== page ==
Original roots

Vieilles Vignes Françaises is a genuine "living legacy" wine, a memory of the era prior to the ravages of phylloxera. This calamitous louse, which destroyed the vineyards of Europe, first attacked Champagne in 1888 via the Aube. In two decades, it conquered nearly all vineyards, and replanting needed to be done by grafting vines on to American rootstocks. This meant abandoning the traditional form of cultivation- provignage (explained below). A few vineyards in Champagne resisted and still support vines on their own roots.

The name "Vieilles Vignes Françaises" might conjure up an image of thick trunks of ancient vines. Actually, the name refers to the old method of vine growing in France. Unlike the neat rows of horizontally trained vines so familiar to us, provignage, or layering (also called en foule, meaning "in a crowd"), results in a cramped, slightly unkempt-looking vineyard of seemingly infant vines. In this system, the vine renews itself constantly by layering a previous year's cane in November. Above the ground, it forms a new fruiting cane, and under the ground it grows its own roots, adding to the thick, zigzagging carpet of roots.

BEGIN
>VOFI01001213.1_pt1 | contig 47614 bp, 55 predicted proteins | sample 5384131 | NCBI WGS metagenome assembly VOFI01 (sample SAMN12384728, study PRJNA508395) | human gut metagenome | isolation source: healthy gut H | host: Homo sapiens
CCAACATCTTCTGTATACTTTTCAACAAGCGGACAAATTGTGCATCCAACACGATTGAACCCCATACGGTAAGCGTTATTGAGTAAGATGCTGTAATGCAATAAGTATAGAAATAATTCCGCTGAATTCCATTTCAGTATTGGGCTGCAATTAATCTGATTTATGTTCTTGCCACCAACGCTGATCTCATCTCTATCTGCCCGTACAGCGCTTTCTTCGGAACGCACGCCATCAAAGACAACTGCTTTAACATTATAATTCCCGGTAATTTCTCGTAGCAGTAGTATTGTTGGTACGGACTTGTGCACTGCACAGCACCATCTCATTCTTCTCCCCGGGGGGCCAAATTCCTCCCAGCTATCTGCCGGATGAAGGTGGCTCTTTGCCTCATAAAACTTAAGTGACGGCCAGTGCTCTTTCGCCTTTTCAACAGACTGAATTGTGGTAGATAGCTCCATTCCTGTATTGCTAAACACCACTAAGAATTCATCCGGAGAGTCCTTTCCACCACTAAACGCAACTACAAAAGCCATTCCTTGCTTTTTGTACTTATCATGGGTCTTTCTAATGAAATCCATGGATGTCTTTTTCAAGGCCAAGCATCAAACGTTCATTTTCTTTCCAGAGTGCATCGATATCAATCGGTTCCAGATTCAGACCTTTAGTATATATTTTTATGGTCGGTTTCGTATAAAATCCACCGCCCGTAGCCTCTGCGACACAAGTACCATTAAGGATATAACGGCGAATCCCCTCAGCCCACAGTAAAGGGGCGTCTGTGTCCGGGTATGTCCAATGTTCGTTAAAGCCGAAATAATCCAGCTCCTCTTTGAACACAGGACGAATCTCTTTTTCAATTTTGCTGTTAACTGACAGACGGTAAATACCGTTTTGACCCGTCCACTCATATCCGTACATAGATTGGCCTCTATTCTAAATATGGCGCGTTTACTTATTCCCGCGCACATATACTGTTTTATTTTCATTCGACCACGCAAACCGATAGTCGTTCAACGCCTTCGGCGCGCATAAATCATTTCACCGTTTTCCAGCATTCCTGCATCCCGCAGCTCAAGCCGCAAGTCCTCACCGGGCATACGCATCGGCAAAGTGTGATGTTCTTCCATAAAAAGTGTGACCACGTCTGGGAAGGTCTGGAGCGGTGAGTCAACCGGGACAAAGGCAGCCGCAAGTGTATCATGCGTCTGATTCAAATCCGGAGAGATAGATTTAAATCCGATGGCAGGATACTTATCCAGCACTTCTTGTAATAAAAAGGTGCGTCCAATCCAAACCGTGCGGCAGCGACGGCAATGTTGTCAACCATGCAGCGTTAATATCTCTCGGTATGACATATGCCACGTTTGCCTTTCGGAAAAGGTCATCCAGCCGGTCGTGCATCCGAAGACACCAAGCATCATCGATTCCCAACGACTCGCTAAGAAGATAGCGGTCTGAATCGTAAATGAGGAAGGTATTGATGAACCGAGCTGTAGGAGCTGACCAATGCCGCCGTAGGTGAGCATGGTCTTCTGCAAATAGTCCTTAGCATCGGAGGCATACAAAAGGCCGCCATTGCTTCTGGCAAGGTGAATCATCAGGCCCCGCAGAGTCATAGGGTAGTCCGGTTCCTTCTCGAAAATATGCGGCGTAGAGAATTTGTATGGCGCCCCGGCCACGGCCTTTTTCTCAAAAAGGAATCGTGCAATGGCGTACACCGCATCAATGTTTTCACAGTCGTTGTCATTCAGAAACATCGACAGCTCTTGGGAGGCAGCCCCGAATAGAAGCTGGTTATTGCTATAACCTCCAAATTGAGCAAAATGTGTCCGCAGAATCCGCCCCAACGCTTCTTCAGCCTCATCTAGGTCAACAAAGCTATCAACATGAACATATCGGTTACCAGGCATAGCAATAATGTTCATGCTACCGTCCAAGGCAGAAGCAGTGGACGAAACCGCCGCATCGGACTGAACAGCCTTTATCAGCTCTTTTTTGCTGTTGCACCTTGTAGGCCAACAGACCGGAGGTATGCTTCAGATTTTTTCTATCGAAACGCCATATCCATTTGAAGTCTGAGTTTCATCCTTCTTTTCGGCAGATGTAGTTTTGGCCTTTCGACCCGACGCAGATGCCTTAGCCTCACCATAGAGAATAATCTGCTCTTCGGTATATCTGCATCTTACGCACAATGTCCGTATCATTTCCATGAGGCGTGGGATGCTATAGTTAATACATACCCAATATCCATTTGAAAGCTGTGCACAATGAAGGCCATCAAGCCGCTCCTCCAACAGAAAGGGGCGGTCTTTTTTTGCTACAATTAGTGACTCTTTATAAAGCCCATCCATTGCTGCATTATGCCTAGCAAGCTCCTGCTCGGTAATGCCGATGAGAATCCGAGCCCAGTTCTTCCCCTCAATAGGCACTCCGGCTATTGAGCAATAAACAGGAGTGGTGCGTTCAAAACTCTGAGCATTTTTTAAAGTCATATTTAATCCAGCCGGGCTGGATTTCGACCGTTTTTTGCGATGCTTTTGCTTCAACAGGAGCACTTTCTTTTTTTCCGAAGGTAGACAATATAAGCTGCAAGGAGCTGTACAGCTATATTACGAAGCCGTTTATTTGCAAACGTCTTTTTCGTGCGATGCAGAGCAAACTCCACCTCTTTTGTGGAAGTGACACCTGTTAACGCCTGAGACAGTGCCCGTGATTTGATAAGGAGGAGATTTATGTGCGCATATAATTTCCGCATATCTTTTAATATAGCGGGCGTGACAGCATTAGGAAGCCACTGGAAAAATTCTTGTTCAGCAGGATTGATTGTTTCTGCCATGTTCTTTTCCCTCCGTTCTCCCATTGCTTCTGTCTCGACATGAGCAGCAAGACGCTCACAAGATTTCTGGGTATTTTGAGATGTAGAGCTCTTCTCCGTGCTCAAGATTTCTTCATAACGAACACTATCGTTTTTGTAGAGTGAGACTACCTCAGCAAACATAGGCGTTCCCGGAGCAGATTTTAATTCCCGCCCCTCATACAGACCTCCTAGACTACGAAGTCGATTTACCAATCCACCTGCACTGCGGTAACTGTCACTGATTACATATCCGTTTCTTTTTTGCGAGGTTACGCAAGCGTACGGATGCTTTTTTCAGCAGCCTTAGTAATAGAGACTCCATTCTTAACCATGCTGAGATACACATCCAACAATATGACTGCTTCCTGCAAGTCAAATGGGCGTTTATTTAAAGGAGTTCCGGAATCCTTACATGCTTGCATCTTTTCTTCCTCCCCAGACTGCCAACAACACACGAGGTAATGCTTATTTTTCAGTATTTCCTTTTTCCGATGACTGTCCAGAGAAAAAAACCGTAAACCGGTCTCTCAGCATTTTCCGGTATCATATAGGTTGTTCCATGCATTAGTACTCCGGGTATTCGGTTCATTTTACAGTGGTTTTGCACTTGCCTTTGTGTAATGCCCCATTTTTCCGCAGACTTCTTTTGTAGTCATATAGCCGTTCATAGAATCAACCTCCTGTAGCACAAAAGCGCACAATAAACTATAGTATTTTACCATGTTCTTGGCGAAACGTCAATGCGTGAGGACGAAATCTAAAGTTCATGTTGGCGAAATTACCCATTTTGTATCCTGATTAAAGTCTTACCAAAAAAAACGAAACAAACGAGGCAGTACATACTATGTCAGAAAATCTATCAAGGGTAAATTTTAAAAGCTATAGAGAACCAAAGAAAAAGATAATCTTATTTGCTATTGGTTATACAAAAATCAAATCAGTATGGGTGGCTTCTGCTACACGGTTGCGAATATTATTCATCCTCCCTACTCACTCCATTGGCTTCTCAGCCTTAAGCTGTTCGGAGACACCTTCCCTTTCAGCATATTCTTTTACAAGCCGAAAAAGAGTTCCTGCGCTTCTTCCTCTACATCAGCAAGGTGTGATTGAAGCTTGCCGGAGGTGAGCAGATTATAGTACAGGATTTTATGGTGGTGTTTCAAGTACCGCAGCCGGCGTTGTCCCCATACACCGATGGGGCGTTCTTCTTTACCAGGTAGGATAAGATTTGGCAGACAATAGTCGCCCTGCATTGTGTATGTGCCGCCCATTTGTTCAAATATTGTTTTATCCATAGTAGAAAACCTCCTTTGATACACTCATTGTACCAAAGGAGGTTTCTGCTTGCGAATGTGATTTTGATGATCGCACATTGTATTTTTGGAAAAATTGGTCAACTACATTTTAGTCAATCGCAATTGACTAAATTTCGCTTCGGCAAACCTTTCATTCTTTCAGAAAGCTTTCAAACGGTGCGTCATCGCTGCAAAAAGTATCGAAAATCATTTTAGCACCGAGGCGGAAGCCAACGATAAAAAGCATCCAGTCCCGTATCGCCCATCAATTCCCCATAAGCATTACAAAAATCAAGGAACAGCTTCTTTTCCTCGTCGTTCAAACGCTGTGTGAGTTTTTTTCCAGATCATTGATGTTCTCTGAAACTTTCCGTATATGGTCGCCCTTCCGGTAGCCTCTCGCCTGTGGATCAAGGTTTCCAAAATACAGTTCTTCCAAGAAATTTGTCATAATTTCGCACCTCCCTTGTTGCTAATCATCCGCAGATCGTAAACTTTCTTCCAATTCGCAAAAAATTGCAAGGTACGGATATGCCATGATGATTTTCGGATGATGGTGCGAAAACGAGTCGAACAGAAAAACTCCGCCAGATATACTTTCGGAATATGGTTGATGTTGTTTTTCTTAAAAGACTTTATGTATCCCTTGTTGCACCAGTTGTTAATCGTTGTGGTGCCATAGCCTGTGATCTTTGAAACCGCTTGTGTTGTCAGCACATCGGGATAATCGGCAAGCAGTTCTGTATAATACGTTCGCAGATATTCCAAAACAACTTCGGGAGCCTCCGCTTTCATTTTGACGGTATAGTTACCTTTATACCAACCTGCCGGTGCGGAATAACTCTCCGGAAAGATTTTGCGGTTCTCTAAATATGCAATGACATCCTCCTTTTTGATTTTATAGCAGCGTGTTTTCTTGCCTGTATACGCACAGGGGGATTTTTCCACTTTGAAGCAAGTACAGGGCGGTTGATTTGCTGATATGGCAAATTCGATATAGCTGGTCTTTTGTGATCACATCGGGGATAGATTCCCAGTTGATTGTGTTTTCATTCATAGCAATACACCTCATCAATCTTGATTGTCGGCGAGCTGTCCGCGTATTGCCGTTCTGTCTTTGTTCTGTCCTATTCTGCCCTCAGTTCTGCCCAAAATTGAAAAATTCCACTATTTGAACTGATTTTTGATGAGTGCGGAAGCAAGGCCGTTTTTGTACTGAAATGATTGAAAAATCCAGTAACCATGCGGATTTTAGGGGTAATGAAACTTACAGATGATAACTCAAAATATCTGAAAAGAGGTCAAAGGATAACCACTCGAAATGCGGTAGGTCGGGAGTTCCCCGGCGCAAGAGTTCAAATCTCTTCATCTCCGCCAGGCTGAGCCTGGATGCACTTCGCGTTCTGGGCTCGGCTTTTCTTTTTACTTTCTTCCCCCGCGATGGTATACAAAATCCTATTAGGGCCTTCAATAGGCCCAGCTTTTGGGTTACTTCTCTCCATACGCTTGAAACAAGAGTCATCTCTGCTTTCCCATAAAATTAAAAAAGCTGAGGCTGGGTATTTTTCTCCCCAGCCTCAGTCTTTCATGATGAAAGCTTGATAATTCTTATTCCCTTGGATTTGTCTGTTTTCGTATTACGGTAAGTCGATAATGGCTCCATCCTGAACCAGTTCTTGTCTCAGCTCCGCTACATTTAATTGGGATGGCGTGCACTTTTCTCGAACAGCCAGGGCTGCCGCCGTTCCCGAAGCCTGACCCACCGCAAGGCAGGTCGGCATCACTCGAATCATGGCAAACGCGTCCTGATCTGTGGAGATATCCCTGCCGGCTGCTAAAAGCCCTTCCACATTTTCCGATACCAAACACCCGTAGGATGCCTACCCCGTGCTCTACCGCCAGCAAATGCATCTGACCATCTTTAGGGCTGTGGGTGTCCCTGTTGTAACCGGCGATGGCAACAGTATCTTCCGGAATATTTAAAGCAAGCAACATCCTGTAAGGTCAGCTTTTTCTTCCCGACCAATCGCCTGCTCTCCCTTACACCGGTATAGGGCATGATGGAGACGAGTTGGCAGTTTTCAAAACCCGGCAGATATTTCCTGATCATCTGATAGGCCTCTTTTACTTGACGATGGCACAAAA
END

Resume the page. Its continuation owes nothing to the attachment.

The layered vineyards are extremely densely planted, with some 30,000 vines per hectare, compared to the regional average of 8,000 vines per hectare.

Moreover, these vines, which are vertically trained on poles, yield a much smaller crop. At Bollinger, they leave only two or three buds per vine, whereas a conventionally trained vine in Champagne has some nine or ten buds. As a result, the yield per hectare is some 35 percent lower. These laborious vines are meticulously tended by hand. Since 2008, Bollinger has followed organic principles but is not seeking certification, in case a difficult harvest needs rescuing by non-organic means.